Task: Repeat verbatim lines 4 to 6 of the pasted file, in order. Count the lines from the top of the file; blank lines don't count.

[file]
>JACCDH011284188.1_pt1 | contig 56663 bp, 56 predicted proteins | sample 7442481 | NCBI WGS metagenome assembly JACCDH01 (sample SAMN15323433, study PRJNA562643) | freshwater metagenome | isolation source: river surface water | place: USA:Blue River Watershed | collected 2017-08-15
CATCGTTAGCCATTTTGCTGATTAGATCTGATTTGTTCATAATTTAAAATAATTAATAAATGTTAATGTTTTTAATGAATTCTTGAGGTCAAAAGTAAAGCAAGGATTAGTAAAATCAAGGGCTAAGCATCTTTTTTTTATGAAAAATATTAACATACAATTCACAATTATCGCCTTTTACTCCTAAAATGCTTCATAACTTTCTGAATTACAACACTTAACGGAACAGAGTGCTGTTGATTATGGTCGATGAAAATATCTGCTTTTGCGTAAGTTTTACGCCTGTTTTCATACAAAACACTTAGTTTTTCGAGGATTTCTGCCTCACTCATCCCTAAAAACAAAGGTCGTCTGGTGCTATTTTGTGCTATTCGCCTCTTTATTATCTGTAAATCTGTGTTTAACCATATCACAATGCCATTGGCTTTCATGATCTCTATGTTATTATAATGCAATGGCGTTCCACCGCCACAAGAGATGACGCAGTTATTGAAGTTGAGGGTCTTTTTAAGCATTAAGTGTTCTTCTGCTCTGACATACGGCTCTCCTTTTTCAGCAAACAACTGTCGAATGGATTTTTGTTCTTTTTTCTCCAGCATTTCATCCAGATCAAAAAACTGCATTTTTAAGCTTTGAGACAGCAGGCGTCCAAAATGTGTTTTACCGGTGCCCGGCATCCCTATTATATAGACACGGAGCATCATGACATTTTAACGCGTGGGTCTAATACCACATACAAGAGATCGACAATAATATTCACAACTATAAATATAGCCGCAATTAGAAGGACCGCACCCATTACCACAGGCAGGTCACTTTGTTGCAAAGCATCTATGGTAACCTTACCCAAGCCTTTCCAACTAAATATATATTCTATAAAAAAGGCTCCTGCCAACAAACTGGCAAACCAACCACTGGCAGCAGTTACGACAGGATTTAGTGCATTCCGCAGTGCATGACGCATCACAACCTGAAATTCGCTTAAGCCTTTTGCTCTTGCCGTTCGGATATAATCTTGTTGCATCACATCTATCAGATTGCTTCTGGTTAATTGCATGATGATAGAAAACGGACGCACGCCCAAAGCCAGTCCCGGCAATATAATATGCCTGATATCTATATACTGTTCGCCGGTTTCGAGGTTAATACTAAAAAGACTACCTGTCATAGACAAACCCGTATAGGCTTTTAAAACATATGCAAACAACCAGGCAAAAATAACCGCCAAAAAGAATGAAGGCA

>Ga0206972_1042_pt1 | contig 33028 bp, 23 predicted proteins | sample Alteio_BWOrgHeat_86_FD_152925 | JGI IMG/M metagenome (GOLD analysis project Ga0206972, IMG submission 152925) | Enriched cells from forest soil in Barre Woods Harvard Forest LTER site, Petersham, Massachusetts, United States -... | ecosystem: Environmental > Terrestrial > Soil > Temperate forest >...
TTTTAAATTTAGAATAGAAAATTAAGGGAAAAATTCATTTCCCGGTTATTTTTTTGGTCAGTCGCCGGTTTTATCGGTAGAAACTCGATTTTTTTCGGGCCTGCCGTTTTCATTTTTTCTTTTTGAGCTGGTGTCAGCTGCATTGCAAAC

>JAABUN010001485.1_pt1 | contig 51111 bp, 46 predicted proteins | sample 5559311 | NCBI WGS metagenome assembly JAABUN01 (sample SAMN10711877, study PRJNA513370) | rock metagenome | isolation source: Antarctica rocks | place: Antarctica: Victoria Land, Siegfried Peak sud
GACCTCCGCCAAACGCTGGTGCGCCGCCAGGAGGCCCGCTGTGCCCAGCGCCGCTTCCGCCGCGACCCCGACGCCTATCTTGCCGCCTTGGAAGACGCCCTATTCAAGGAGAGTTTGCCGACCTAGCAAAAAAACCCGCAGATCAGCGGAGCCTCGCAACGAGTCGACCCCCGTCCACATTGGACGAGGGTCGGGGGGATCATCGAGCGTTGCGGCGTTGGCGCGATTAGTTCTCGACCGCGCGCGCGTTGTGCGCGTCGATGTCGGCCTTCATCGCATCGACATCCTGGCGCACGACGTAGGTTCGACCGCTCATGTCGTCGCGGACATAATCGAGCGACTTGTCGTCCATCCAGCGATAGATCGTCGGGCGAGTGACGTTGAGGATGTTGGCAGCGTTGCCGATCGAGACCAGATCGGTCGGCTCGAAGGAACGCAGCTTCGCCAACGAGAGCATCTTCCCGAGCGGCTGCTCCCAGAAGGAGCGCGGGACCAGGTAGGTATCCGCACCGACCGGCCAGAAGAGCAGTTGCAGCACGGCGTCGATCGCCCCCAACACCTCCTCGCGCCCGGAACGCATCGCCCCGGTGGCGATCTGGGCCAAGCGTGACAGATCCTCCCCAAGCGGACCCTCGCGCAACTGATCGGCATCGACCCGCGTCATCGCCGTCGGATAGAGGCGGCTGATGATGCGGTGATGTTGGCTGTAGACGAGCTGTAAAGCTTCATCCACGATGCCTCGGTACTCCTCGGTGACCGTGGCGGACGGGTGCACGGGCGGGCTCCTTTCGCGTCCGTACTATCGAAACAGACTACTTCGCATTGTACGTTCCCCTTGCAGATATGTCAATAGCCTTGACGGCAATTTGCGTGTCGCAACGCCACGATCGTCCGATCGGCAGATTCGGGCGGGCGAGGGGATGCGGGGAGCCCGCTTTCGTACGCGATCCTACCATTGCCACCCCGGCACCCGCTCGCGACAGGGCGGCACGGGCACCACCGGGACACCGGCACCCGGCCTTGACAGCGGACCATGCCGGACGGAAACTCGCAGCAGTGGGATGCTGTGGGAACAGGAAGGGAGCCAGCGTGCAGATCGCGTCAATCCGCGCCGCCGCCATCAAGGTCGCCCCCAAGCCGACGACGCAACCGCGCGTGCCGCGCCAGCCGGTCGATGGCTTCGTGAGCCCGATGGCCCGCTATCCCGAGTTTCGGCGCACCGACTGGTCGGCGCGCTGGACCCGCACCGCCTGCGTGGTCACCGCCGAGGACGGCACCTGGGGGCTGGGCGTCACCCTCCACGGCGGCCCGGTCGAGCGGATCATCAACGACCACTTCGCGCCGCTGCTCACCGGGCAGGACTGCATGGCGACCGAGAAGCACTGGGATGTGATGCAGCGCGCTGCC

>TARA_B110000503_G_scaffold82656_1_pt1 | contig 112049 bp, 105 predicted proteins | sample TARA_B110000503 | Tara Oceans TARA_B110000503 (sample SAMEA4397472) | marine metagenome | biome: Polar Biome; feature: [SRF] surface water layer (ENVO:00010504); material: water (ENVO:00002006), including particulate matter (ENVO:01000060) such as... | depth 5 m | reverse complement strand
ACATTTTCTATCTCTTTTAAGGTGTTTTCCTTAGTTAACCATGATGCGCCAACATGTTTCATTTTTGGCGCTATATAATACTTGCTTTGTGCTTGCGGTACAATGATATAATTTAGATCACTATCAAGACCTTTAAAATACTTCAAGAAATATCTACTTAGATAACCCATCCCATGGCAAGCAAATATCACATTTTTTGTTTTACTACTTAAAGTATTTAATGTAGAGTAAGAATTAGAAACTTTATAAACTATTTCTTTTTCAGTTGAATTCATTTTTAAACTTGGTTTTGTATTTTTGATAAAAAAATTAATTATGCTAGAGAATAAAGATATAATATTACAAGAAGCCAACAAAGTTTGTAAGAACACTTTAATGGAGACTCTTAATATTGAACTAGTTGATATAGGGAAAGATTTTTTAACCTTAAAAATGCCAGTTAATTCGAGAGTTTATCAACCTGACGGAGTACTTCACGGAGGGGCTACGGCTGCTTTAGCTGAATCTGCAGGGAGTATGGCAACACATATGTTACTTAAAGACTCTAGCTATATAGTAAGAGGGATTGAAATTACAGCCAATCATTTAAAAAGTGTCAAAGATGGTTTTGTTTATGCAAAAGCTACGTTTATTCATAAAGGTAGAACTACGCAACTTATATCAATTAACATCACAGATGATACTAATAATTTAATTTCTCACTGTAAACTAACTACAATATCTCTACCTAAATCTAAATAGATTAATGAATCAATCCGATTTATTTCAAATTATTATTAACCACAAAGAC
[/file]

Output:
TTTTAAATTTAGAATAGAAAATTAAGGGAAAAATTCATTTCCCGGTTATTTTTTTGGTCAGTCGCCGGTTTTATCGGTAGAAACTCGATTTTTTTCGGGCCTGCCGTTTTCATTTTTTCTTTTTGAGCTGGTGTCAGCTGCATTGCAAAC

>JAABUN010001485.1_pt1 | contig 51111 bp, 46 predicted proteins | sample 5559311 | NCBI WGS metagenome assembly JAABUN01 (sample SAMN10711877, study PRJNA513370) | rock metagenome | isolation source: Antarctica rocks | place: Antarctica: Victoria Land, Siegfried Peak sud
GACCTCCGCCAAACGCTGGTGCGCCGCCAGGAGGCCCGCTGTGCCCAGCGCCGCTTCCGCCGCGACCCCGACGCCTATCTTGCCGCCTTGGAAGACGCCCTATTCAAGGAGAGTTTGCCGACCTAGCAAAAAAACCCGCAGATCAGCGGAGCCTCGCAACGAGTCGACCCCCGTCCACATTGGACGAGGGTCGGGGGGATCATCGAGCGTTGCGGCGTTGGCGCGATTAGTTCTCGACCGCGCGCGCGTTGTGCGCGTCGATGTCGGCCTTCATCGCATCGACATCCTGGCGCACGACGTAGGTTCGACCGCTCATGTCGTCGCGGACATAATCGAGCGACTTGTCGTCCATCCAGCGATAGATCGTCGGGCGAGTGACGTTGAGGATGTTGGCAGCGTTGCCGATCGAGACCAGATCGGTCGGCTCGAAGGAACGCAGCTTCGCCAACGAGAGCATCTTCCCGAGCGGCTGCTCCCAGAAGGAGCGCGGGACCAGGTAGGTATCCGCACCGACCGGCCAGAAGAGCAGTTGCAGCACGGCGTCGATCGCCCCCAACACCTCCTCGCGCCCGGAACGCATCGCCCCGGTGGCGATCTGGGCCAAGCGTGACAGATCCTCCCCAAGCGGACCCTCGCGCAACTGATCGGCATCGACCCGCGTCATCGCCGTCGGATAGAGGCGGCTGATGATGCGGTGATGTTGGCTGTAGACGAGCTGTAAAGCTTCATCCACGATGCCTCGGTACTCCTCGGTGACCGTGGCGGACGGGTGCACGGGCGGGCTCCTTTCGCGTCCGTACTATCGAAACAGACTACTTCGCATTGTACGTTCCCCTTGCAGATATGTCAATAGCCTTGACGGCAATTTGCGTGTCGCAACGCCACGATCGTCCGATCGGCAGATTCGGGCGGGCGAGGGGATGCGGGGAGCCCGCTTTCGTACGCGATCCTACCATTGCCACCCCGGCACCCGCTCGCGACAGGGCGGCACGGGCACCACCGGGACACCGGCACCCGGCCTTGACAGCGGACCATGCCGGACGGAAACTCGCAGCAGTGGGATGCTGTGGGAACAGGAAGGGAGCCAGCGTGCAGATCGCGTCAATCCGCGCCGCCGCCATCAAGGTCGCCCCCAAGCCGACGACGCAACCGCGCGTGCCGCGCCAGCCGGTCGATGGCTTCGTGAGCCCGATGGCCCGCTATCCCGAGTTTCGGCGCACCGACTGGTCGGCGCGCTGGACCCGCACCGCCTGCGTGGTCACCGCCGAGGACGGCACCTGGGGGCTGGGCGTCACCCTCCACGGCGGCCCGGTCGAGCGGATCATCAACGACCACTTCGCGCCGCTGCTCACCGGGCAGGACTGCATGGCGACCGAGAAGCACTGGGATGTGATGCAGCGCGCTGCC